In part 1 of this series, we built a Sudoku solver based on translating Sudoku to SAT and then giving the resulting SAT instance to a SAT solver. We also benchmarked our solver and found out that it, unsurprisingly, loses to the state of the art of Sudoku solvers. Since then, I convinced^{[1]} a couple of my friends to also write a C++ sudoku solver, and we can compare our solver against those.

We have 2 other solvers to compare our solver to, one written by Aleš Hrabalík, and one written by Ben Steffan (BiCapitalize on Twitter/Discord).

## Implementations

Aleš's implementation can be found in his GitHub repo, and the algorithm itself is a simple backtracking solver. It has been savagely optimized though and relies heavily on CPU's native handling of `lsb`

and `popcnt`

instructions. According to Aleš, it took roughly 8 hours to write, but he has had previous experience with writing a Sudoku solver in C++.

Ben's implementation can also be found in his GitHub repo, and it is an implementation of Knuth's Algorithm X using Dancing Links. According to Ben, it took him roughly 20 hours to write, but he had no previous experience with writing a Sudoku solver.

## Benchmark results

The benchmarked versions were commits 132c1d4f for Aleš's solver, 243f546d for Ben's solver and 4894ff6f for our SAT-based solver. The inputs used for benchmarking was the same set of 95 hard Sudokus as in part 1, on the same machine using the same compiler and environment.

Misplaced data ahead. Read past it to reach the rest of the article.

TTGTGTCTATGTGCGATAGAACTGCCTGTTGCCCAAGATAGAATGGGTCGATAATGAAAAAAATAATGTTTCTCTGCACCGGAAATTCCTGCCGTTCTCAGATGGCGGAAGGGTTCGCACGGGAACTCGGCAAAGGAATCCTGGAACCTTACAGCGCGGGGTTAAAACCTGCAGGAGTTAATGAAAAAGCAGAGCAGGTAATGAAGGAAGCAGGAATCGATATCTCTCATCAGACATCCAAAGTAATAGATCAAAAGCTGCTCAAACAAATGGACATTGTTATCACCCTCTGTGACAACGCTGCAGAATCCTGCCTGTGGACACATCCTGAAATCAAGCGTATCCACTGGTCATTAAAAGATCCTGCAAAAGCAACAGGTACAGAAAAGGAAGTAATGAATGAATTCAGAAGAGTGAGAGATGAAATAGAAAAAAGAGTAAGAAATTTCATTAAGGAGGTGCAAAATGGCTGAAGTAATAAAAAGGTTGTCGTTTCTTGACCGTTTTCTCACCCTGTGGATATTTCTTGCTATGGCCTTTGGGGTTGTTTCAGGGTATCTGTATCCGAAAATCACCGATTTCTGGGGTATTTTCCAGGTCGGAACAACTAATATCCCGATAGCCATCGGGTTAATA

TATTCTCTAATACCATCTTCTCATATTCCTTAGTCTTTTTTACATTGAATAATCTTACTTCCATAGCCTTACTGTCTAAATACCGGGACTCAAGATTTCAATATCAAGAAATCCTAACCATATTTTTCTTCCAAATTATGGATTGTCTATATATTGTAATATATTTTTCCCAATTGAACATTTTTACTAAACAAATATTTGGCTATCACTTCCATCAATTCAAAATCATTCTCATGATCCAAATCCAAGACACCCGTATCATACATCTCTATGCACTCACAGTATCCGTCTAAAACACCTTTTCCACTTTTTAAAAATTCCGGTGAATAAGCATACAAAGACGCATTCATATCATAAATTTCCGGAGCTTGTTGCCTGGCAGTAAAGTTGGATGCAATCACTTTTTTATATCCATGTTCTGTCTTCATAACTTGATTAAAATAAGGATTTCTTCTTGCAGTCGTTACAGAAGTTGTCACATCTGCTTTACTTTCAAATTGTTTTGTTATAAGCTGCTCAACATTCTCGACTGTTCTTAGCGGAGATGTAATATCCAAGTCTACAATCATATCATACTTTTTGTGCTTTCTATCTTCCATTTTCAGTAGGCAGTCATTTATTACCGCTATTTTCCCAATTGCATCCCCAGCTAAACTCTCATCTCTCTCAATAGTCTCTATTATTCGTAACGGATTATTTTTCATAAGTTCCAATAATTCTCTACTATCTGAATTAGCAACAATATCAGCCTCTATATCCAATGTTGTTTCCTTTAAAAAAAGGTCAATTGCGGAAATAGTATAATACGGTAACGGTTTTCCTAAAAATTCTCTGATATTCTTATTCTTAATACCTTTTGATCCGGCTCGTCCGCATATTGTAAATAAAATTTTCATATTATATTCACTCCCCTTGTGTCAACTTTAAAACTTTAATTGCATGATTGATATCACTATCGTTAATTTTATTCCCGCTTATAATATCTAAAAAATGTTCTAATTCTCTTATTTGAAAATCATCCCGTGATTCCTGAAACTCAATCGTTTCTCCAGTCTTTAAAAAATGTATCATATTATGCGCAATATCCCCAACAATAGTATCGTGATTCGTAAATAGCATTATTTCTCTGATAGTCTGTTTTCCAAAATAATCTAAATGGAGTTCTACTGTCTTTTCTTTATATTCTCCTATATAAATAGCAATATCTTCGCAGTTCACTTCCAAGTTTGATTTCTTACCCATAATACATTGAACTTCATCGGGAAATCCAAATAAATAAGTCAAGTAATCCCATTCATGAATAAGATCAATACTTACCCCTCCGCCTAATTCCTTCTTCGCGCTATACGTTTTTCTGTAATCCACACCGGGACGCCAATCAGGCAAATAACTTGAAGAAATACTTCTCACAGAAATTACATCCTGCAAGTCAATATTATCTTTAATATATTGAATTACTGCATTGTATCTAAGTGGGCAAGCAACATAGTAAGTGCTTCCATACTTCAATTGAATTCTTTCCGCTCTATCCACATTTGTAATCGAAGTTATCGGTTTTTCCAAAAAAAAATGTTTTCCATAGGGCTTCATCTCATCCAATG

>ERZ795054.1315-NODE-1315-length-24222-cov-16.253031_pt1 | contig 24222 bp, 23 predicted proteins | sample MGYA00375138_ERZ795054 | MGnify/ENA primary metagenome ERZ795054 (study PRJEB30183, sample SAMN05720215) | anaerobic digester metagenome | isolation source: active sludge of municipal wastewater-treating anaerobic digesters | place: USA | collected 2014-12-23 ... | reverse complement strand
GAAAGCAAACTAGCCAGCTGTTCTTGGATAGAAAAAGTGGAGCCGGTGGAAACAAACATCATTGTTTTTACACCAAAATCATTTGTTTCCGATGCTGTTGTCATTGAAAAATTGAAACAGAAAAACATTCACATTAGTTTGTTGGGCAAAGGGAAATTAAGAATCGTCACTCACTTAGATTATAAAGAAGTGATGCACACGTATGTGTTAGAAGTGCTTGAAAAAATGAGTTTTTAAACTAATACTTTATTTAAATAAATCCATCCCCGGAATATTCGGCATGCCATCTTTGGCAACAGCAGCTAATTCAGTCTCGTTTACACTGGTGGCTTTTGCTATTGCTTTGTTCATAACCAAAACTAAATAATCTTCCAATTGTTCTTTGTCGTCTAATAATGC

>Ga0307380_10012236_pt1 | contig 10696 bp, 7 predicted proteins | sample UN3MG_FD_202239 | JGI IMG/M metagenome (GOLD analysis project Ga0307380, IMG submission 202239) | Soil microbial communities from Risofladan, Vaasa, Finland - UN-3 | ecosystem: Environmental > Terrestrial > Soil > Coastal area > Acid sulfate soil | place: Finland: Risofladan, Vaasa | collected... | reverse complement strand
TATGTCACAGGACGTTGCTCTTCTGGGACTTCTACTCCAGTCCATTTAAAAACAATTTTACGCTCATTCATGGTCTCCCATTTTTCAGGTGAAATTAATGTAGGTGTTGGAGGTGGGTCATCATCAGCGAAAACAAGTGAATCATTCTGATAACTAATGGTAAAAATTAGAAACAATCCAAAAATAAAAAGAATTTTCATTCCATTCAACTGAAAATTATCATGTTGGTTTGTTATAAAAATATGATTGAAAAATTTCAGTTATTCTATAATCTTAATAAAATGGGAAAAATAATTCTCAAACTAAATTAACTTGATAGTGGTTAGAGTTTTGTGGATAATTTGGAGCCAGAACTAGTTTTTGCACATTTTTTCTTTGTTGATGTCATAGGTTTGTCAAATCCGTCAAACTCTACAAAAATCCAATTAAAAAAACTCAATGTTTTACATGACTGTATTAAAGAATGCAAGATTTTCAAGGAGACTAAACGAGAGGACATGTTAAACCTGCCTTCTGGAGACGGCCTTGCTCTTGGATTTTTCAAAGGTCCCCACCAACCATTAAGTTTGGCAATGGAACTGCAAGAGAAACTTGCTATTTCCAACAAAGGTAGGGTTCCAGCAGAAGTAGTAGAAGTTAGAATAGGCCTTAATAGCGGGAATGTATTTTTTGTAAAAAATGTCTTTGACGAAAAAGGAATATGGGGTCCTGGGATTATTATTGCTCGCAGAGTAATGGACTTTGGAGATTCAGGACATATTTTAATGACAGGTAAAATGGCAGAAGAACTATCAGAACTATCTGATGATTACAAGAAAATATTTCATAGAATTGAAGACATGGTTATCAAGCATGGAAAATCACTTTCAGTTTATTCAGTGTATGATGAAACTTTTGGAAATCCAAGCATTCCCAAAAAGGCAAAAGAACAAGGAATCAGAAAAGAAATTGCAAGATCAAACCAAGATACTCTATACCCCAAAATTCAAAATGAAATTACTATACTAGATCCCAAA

These are the results:

As we can see, Aleš's solver has the fastest single solution time, and also the fastest average solution time. However, it also has the longest tail, taking roughly 40ms for the slowest of the inputs. The other two solvers have significantly less runtime variance, and at this level of detail, are basically identical as far as their average runtime goes.

Let's zoom in a bit.

Now we can see that the SAT-based solver performs slightly better, but the differences in both best and average performance are small enough as to be pointless. The most interesting part of comparing these two is that the SAT-based solver is comparatively more consistent and has a shorter tail.

## Conclusion

We got 3 different Sudoku solvers written in "reasonable prototyping time", that is a day or two. We found out that the performance of our SAT-based solver is competitive with the other 2 dedicated Sudoku solver. We also found out that it took other people more time to write a direct Sudoku solver^{[2]} than it took us to write a solver based on translating SAT to sudoku.

*That is all for part 1.5.*

*Part 2 shows how to implement a SAT-based solver for master-key systems.*